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Virginia School District Sued Over Inclusive Gender Identity Policies

Virginia School District Sued Over Inclusive Gender Identity Policies

a public school bus
Jorge Salcedo/Shutterstock

According to the plaintiffs, the district's trans-supportive policies violate their First Amendment rights. 

A group of six parents and teachers have filed a lawsuit against Harrisonburg City Public Schools (HCPS) in Virginia, citing that the school division's inclusive policy on gender identity and transgender students violates their First Amendment rights to freedom of religion and speech.

The lawsuit was filed in Rockingham County Circuit Court by Alliance Defending Freedom (ADF), a Christian legal advocacy group based in Scottsdale, Ariz., on behalf of Deborah Figliola, Kristine Marsh, Timothy and Laura Nelson, and John and Nicole Stephens, according to local TV station WHSV.

ADF has been deemed an extremist anti-LGBTQ+ group by the Southern Poverty Law Center (SPLC).

The policy that the plaintiffs take issue with was adopted last year by the Virginia Department of Education, which issued a model policy regarding the treatment of trans students and required that schools throughout the Commonwealth adopt commiserate policies. HCPS' policy laid out that teachers ask students for their preferred names and pronouns and use them. If the teacher were informed by the student their gender did not match their assigned sex at birth, that information was shared with a guidance counselor who would speak with the student about gender identity; however, the teacher was not allowed to notify parents.

According to the lawsuit, HCPS' policy requirements far exceeded what was laid out in the model policy issued by the state's Department of Education.

Along with the impact this lawsuit could have on students in the HCPS division, it also has the potential to set a precedent in the state.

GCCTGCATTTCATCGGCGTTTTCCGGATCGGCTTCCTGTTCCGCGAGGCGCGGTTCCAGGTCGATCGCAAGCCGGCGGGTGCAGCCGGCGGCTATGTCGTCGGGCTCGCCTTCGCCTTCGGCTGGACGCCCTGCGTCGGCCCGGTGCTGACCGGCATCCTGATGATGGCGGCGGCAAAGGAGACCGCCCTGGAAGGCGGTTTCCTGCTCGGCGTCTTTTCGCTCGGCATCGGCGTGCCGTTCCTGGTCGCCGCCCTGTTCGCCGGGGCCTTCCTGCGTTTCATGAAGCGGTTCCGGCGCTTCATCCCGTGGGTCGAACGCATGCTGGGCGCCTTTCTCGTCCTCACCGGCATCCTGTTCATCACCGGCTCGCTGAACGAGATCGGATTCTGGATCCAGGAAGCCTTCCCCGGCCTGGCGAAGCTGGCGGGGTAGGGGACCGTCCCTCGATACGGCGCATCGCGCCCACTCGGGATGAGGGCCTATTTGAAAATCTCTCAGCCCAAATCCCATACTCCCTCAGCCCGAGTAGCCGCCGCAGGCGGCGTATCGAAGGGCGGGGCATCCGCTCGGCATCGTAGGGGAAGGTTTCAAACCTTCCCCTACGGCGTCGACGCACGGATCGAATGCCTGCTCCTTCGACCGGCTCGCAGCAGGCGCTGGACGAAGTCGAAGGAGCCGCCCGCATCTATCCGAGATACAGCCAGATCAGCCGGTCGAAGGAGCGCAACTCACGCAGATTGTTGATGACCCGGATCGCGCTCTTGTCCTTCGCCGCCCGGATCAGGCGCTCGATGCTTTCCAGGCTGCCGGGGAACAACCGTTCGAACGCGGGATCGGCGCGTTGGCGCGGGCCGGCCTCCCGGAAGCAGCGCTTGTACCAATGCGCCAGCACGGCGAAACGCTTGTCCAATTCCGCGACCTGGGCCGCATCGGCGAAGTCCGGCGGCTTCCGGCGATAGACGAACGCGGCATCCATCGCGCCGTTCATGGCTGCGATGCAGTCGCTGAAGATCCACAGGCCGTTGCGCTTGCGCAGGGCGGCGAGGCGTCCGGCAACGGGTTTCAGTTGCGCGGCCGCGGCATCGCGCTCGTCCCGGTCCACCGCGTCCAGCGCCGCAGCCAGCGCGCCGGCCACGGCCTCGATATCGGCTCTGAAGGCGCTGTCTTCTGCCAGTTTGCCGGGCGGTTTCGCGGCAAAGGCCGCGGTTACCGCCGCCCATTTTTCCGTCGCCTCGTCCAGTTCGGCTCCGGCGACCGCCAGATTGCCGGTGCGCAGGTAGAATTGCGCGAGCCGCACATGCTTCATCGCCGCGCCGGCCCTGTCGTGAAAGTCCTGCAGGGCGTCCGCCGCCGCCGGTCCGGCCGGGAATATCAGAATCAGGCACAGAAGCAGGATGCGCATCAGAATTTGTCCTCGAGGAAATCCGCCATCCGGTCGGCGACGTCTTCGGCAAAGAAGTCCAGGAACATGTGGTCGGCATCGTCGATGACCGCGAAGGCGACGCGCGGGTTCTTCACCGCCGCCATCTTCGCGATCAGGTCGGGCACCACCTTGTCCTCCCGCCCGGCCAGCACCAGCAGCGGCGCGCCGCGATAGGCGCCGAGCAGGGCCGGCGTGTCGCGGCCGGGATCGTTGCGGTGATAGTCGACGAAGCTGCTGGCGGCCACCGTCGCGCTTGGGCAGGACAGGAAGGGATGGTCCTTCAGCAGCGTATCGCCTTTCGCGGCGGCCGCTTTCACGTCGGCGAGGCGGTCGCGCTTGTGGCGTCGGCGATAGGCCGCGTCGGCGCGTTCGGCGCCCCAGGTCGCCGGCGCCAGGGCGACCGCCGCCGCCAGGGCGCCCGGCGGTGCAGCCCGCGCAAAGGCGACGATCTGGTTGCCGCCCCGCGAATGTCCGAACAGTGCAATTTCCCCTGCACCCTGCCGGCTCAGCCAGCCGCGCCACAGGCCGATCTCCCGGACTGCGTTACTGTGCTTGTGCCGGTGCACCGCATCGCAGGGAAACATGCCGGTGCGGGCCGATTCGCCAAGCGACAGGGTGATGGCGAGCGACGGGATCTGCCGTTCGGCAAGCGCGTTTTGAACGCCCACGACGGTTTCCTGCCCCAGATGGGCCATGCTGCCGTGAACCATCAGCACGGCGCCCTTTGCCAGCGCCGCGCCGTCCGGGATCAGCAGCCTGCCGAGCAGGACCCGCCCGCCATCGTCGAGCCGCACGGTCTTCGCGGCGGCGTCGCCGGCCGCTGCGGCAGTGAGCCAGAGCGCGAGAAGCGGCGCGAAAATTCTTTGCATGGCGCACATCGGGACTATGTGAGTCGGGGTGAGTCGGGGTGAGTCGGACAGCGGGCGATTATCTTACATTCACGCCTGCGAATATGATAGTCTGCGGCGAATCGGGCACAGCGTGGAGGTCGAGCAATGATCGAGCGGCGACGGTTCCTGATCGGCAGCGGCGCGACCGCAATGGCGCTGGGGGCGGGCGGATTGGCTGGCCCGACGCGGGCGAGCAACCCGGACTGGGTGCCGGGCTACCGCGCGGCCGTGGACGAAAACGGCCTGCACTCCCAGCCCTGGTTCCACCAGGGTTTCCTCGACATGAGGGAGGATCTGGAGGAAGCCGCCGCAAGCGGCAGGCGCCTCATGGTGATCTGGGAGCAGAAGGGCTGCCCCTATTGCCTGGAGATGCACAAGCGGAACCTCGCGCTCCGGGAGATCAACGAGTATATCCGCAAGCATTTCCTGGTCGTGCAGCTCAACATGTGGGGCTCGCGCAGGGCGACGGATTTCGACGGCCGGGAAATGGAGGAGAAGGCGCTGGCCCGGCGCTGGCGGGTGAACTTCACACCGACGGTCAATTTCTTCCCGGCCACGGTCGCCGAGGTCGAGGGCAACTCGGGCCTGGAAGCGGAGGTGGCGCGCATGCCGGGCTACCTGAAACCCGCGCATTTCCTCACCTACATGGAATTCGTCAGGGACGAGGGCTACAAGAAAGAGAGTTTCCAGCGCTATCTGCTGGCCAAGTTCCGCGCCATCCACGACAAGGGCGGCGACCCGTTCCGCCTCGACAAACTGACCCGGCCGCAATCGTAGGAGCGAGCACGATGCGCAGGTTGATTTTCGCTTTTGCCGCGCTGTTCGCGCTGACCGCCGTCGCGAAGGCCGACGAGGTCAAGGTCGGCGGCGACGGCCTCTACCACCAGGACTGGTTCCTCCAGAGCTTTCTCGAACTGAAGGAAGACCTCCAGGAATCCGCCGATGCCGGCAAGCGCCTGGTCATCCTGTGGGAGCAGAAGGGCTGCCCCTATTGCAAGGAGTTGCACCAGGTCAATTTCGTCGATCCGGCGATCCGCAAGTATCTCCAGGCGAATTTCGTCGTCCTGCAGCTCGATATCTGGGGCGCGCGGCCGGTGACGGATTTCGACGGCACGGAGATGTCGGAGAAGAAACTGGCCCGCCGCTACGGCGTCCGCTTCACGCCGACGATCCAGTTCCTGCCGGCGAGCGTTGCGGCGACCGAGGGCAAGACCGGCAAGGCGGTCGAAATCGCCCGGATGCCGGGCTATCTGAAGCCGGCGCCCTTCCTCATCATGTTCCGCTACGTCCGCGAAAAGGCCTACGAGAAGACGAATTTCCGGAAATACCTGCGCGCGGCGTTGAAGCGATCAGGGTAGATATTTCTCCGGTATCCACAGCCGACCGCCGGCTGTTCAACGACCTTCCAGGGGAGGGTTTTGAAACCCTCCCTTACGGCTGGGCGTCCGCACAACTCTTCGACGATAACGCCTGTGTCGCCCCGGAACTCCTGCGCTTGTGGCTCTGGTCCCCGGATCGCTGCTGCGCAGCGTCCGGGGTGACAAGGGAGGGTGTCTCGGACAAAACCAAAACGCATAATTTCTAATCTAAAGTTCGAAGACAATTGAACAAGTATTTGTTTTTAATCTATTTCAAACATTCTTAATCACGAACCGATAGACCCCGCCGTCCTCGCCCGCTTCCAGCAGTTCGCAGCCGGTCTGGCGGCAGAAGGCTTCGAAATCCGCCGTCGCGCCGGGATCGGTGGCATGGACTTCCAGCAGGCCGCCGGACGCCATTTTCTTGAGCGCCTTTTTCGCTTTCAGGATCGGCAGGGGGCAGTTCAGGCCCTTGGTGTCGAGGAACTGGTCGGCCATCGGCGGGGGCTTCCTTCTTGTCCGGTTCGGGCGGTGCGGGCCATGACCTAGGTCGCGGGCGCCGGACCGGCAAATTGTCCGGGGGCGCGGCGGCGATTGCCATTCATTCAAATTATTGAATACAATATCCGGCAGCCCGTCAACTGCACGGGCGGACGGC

"There hasn't been a case that's been exactly like this before that's been brought in Virginia. So it's going to be incredibly important for other jurisdictions to see what the outcome of this case might be," Amanda Reiman Johnson, a lawyer and legal analyst at AC Reiman Law Firm in Culpeper, Virginia, told WHSV.

She added that the state's Supreme Court typically rules in favor of greater parental involvement in schools.

"The Virginia Supreme Court has routinely upheld that parents should have the ultimate say in dictating how their child is brought up whether that is regarding their education or their own religious beliefs," she said.

This case will hinge on whether or not the school's policy infringes on the parents' "sincere religious beliefs" about gender. The schools, however, say that the policy is simply meant to protect trans students and is part of their larger nondiscrimination policy.

In response to the lawsuit, HCPS released the following statement to the station:

"Our School Board has general nondiscrimination policies within its Policy Manual and maintains a strong commitment to its inclusivity statement, all of which is available on our website. In specific student situations, the focus is always to foster a team approach that includes and supports the unique needs of the student and family on a case-by-case basis. HCPS also has systems in place to listen to and respond to employee concerns. We are dismayed that this complaint is coming to us in the form of a lawsuit in lieu of the collaborative approach we invite and take to address specific needs or concerns, an approach that we believe best serves the interests of our students, staff, and families."

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